Two weeks in, we just don’t know what to make of this Ravens team other than the clear stigma of an 0-2 record. Is it the offense, the defense, or both? Is this just another Harbaugh-led team that struggles on the road and wreaks havoc on opponents at M&T Bank Stadium to ultimately land in the playoffs like six of the last seven years?

A defense that carried much promise a week ago looked every bit the part of a unit playing its first game without Terrell Suggs, Ray Lewis, or Ed Reed — the trinity of Ravens defensive excellence — since 1998. The pass rush was nonexistent, the coverage in the secondary was abysmal, the tackling was even worse, and Dean Pees’ coaching adjustments didn’t work.

Some media and fans tried to argue that the loss of Suggs would not be that severe, but the Ravens defense looked like a group sorely missing his play and leadership in Oakland. Even so, the outside linebacker’s absence alone can’t explain — or excuse — the poor performance throughout the defense.

The lack of the pass rush coupled with a 2014-like performance from the secondary will create much concern about the Ravens’ ability to stop opposing offenses, especially after second-year quarterback Derek Carr and the lowly Raiders picked them apart to the tune of 351 passing yards and three touchdown passes.

It didn’t help that untimely penalties doomed the defense on Oakland’s final scoring drive as a senseless roughing-the-passer foul by Timmy Jernigan put the Raiders in field goal position and a defensive holding penalty on Will Hill wiped out what would have been the game-clinching interception. Those types of mistakes, particularly the Jernigan penalty, aren’t indicative of winning teams.

If you’re looking for the silver lining, the offense made strides on Sunday with tight end Crockett Gillmore catching two touchdowns and wide receiver Kamar Aiken bouncing back from an early fumble to help back up Smith’s 10 catches and 150 receiving yards. Yes, an otherwise-strong Joe Flacco misfired on a few throws that could have led to more points — including one to a wide-open Steve Smith that would have meant a touchdown instead of a field goal on their penultimate drive — but you should beat the Raiders 100 times out of 100 when you score 33 points.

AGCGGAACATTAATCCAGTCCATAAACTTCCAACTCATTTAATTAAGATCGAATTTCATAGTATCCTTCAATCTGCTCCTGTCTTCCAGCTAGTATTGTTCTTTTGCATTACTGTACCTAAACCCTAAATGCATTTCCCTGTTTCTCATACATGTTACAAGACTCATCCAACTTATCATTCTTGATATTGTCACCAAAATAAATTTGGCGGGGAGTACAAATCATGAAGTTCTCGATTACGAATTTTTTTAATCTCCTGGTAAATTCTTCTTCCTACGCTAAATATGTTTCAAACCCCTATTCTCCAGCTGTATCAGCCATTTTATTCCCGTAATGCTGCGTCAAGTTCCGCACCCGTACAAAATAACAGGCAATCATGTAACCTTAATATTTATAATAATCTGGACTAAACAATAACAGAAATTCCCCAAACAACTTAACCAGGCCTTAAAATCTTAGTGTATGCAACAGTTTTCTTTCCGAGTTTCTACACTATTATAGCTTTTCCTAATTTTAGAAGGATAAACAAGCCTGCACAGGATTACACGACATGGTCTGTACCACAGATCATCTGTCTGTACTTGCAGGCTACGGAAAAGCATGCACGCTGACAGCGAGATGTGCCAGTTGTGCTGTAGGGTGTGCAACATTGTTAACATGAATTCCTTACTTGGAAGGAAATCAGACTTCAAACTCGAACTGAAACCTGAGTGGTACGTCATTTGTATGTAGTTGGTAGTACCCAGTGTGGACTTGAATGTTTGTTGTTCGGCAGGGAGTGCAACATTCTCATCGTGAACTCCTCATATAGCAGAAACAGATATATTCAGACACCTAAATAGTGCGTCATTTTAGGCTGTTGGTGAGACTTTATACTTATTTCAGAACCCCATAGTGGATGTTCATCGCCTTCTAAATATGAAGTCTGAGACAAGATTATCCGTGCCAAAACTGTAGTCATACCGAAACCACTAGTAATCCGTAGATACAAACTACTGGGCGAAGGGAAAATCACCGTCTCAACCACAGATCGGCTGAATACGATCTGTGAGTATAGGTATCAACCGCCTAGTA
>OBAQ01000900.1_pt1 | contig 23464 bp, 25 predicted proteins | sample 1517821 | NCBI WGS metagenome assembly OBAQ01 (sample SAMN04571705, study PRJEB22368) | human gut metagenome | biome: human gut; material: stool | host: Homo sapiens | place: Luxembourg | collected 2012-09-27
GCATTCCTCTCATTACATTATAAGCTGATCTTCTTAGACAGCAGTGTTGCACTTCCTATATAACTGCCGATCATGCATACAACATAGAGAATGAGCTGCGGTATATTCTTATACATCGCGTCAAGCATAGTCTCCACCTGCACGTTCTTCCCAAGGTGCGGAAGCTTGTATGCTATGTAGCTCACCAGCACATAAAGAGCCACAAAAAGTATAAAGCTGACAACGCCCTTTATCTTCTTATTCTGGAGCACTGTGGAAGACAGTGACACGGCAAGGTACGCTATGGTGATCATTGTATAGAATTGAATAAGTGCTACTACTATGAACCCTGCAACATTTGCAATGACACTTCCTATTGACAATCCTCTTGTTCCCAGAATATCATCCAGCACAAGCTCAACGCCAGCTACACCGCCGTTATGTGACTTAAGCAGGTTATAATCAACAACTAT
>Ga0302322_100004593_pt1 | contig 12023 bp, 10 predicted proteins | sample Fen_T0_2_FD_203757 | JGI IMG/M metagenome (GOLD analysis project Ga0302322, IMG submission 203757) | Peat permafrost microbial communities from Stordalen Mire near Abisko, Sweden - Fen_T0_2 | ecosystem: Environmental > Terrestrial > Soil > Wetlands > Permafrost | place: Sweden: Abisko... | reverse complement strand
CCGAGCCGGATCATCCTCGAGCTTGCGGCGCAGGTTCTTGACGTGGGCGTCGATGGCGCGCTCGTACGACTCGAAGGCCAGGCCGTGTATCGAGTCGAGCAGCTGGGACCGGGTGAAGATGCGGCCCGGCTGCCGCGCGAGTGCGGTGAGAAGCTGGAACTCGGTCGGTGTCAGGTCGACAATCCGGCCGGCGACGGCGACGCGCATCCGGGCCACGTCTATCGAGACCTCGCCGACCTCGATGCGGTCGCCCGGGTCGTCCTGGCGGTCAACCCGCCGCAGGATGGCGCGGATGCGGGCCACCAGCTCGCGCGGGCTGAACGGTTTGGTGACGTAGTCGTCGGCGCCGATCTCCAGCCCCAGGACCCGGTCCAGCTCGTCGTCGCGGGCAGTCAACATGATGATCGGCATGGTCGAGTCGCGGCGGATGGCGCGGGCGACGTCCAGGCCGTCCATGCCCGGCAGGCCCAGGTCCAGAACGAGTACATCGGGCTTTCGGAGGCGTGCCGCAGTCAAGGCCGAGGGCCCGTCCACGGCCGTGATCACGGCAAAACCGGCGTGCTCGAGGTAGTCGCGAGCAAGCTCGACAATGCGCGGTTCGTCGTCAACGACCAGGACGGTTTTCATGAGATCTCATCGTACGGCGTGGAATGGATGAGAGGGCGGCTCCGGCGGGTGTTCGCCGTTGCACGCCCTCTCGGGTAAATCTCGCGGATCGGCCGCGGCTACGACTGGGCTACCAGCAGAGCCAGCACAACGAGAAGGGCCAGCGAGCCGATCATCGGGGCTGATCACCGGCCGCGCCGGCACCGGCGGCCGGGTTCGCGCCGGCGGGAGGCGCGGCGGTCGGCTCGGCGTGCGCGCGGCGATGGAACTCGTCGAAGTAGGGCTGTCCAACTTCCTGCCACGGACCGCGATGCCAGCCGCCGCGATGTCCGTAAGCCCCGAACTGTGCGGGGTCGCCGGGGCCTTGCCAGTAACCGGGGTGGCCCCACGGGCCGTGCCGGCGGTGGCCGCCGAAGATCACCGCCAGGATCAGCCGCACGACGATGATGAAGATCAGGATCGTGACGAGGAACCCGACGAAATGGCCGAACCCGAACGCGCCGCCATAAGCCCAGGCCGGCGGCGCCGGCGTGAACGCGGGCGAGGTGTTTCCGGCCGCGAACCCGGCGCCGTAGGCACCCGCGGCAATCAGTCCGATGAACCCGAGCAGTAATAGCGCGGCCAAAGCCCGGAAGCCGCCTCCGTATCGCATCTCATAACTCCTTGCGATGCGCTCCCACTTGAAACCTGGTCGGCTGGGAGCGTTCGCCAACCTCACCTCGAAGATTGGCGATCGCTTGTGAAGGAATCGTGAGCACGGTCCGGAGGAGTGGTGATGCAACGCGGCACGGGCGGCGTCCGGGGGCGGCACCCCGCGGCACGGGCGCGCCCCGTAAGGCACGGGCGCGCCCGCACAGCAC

Trestman’s decision to throw on second-and-8 from the Oakland 13 on the play before Flacco’s errant throw to Smith was baffling as an incompletion stopped the clock with 2:19 remaining, but we knew all along that the offense would be a work in progress and the group did its job for the most part on Sunday.

Everything we’ve witnessed in the Harbaugh era suggests the Ravens are better than their 0-2 record indicates, but they’ve hit uncharted territory under the eighth-year coach as the franchise has lost its first two games for the first time since 2005. It’s in rough patches when Harbaugh is generally at his best, but he sees exactly what we’ve all witnessed over the first two weeks and can’t feel good about it.

A horrendous performance by the offense and a strong defensive effort in Week 1 followed by a good offensive showing and a nightmarish game from the defense in Week 2. You just don’t know what to expect at this point from either side of the ball.

Will the real Ravens step forward? They’re better than their 0-2 record, right?

Or, maybe they are a hodpe-podge group with the latest offseason of substantial changes finally catching up with them.

If they really are this bad, we’ll find out quickly with their two biggest divisional foes looming over the next 10 days.

If the Ravens are better than this, they have no choice but to start proving it immediately.